China established a case definition for “infectious atypical pneumonia,” also termed SARS, with minor modifications implemented during the course of the outbreak. After May 3, probable (“clinically confirmed”) and suspected cases were defined according to 1) epidemiologic history (either contact with other SARS patients or exposure to a SARS-affected area); 2) symptoms and signs of fever and respiratory illness; 3) normal or decreased leukoctye count; 4) chest radiograph abnormalities; and 5) absence of substantial improvement with antibiotic treatment (Table 1). We have included cases reported as probable according to the case definition in place at the time of report, consistent with a strategy used by other investigators (8).
When a possible case-patient is identified in a healthcare facility within Beijing, a panel of experts at the facility reviews clinical information to classify the illness as probable, suspected, or under observation. Case classification is updated on the basis of clinical progression and availability of alternative diagnoses to account for the illness, although diagnostic testing for other agents was not extensive during most of the epidemic. During May, clinical experts were dispatched to SARS hospitals to improve how consistently cases were classified according to the national case definition. For probable and suspected cases, healthcare providers complete a standard report form, which is faxed to the relevant district center for disease control. A district epidemic investigator then interviews the patient (or family member) and completes a standardized epidemic investigation form regarding demographic and clinical data, as well as the patient’s contacts within the 2 weeks before symptom onset, in an attempt to identify the patient’s source of infection. The district is responsible for identifying persons who had contact with the patient between the onset of symptoms and hospitalization. Those who had close contact are placed under home medical observation by community health center personnel and are quarantined to restrict their circulation in the broader community.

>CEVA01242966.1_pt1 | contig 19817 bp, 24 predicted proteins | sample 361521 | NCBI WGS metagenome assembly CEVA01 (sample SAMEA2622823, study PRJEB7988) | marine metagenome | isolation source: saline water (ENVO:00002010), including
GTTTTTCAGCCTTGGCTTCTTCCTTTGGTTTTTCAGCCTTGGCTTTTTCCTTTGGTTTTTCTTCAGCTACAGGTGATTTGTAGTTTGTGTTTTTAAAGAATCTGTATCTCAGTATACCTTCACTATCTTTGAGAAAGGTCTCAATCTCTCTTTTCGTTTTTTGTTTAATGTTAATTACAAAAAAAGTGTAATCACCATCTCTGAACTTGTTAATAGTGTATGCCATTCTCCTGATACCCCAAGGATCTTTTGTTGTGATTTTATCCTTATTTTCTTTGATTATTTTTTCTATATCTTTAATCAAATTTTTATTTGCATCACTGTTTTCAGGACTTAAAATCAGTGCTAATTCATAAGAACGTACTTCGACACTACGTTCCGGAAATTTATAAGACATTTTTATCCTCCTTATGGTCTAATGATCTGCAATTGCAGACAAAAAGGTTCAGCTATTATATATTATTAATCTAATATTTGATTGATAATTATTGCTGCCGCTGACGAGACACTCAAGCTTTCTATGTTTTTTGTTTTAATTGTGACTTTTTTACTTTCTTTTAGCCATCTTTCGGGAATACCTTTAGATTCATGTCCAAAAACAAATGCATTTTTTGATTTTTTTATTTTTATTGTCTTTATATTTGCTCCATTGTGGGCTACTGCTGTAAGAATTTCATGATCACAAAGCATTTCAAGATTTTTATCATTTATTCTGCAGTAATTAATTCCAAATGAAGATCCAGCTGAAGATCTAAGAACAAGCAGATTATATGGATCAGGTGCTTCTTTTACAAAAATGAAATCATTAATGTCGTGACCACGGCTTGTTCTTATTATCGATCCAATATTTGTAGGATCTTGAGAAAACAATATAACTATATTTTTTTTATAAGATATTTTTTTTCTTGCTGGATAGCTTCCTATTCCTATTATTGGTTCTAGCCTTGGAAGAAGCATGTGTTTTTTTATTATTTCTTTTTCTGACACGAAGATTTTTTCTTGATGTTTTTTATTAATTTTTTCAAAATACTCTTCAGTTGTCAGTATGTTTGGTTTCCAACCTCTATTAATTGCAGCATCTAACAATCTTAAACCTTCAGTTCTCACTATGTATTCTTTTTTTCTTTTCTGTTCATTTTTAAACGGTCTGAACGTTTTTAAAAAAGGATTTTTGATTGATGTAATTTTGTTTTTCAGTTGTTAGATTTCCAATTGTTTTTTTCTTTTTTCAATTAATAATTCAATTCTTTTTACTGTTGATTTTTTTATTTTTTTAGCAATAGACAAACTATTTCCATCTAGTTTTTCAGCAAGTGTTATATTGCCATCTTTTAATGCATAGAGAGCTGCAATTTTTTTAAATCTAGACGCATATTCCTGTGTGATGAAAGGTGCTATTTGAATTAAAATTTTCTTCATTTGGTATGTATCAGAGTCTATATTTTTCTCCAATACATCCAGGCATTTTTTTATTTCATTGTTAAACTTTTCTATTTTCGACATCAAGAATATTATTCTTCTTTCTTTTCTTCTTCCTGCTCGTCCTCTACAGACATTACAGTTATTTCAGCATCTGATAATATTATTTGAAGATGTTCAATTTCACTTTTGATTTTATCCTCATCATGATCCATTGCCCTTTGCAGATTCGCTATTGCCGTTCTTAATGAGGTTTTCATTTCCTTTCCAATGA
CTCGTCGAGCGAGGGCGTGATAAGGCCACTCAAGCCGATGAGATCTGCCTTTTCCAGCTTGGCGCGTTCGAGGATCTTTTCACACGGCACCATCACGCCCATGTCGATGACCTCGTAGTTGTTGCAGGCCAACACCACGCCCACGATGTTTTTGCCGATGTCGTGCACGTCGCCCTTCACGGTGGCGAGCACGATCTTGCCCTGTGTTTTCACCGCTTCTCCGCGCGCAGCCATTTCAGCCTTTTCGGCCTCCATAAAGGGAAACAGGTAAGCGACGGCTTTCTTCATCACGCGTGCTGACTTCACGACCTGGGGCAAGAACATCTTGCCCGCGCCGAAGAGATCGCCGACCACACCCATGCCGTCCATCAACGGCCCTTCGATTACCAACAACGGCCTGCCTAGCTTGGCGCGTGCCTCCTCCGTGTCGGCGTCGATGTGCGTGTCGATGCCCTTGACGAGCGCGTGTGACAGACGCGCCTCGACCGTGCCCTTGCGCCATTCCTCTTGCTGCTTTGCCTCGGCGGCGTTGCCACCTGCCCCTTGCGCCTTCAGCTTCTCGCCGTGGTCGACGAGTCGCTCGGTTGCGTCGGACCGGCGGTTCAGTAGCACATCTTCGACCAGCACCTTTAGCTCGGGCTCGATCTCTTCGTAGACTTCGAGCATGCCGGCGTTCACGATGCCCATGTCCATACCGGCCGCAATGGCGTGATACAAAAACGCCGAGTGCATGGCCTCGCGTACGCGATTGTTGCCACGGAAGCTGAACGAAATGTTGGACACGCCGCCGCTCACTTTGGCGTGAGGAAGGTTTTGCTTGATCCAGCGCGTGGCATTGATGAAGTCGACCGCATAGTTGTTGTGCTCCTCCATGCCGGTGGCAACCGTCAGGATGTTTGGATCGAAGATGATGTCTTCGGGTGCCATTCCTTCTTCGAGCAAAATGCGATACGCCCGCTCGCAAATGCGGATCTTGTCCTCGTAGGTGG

Serum was collected from patients at certain hospitals for detection of anti–SARS-CoV antibodies by using one of two locally developed enzyme-linked immunosorbent assay (ELISA) kits; one was developed by the Beijing Genomics Institute in partnership with the Academy of Military Medical Sciences, and the other was developed by the China Center for Disease Control. SARS-CoV was also isolated from selected clinical specimens; substantial partial genome sequencing for four Beijing strains (AY278488, AYAY278487, AY278490, and AY279354) was submitted to GenBank April 17–April 19, 2003, by E. Qin et al. from the Academy of Military Medical Sciences and the Beijing Genomics Institute in Beijing. Details on laboratory tests are reported separately (9,10).
Data were entered into either a Microsoft Excel database (case report forms) or an Oracle database (detailed epidemiologic investigation forms). Data analysis used SPSS (SPSS Inc., Chicago, IL) software. Chi-square or, when appropriate, Fisher exact test was used for comparison of proportions. Because date of onset was missing for 985 (26.8%) of the 3,665 patients with probable and suspected cases reported through May 20, we present temporal information based on date of hospitalization, which was missing in 155 (4.2%) of case-patients.